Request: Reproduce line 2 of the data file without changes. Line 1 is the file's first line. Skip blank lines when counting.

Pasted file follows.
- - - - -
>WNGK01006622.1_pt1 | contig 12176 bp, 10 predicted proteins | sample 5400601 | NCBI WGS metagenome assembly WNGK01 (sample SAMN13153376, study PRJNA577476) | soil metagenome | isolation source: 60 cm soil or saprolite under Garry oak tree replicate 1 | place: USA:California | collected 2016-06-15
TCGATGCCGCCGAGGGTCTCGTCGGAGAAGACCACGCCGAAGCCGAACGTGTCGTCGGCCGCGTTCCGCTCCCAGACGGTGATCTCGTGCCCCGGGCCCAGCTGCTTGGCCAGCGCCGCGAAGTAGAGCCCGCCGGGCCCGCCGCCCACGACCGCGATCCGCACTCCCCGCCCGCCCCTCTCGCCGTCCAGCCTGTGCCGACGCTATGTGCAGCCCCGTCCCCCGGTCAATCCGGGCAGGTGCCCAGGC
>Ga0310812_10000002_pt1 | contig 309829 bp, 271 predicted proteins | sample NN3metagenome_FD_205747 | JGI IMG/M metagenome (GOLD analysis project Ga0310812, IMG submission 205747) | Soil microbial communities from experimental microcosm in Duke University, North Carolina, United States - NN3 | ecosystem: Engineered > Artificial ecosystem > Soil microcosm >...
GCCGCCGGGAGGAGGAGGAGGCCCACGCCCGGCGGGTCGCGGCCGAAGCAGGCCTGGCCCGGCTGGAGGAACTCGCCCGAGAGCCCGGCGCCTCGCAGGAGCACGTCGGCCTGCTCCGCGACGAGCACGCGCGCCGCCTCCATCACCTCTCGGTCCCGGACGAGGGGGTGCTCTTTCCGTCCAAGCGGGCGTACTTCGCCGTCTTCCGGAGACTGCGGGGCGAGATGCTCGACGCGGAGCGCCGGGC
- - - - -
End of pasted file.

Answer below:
TCGATGCCGCCGAGGGTCTCGTCGGAGAAGACCACGCCGAAGCCGAACGTGTCGTCGGCCGCGTTCCGCTCCCAGACGGTGATCTCGTGCCCCGGGCCCAGCTGCTTGGCCAGCGCCGCGAAGTAGAGCCCGCCGGGCCCGCCGCCCACGACCGCGATCCGCACTCCCCGCCCGCCCCTCTCGCCGTCCAGCCTGTGCCGACGCTATGTGCAGCCCCGTCCCCCGGTCAATCCGGGCAGGTGCCCAGGC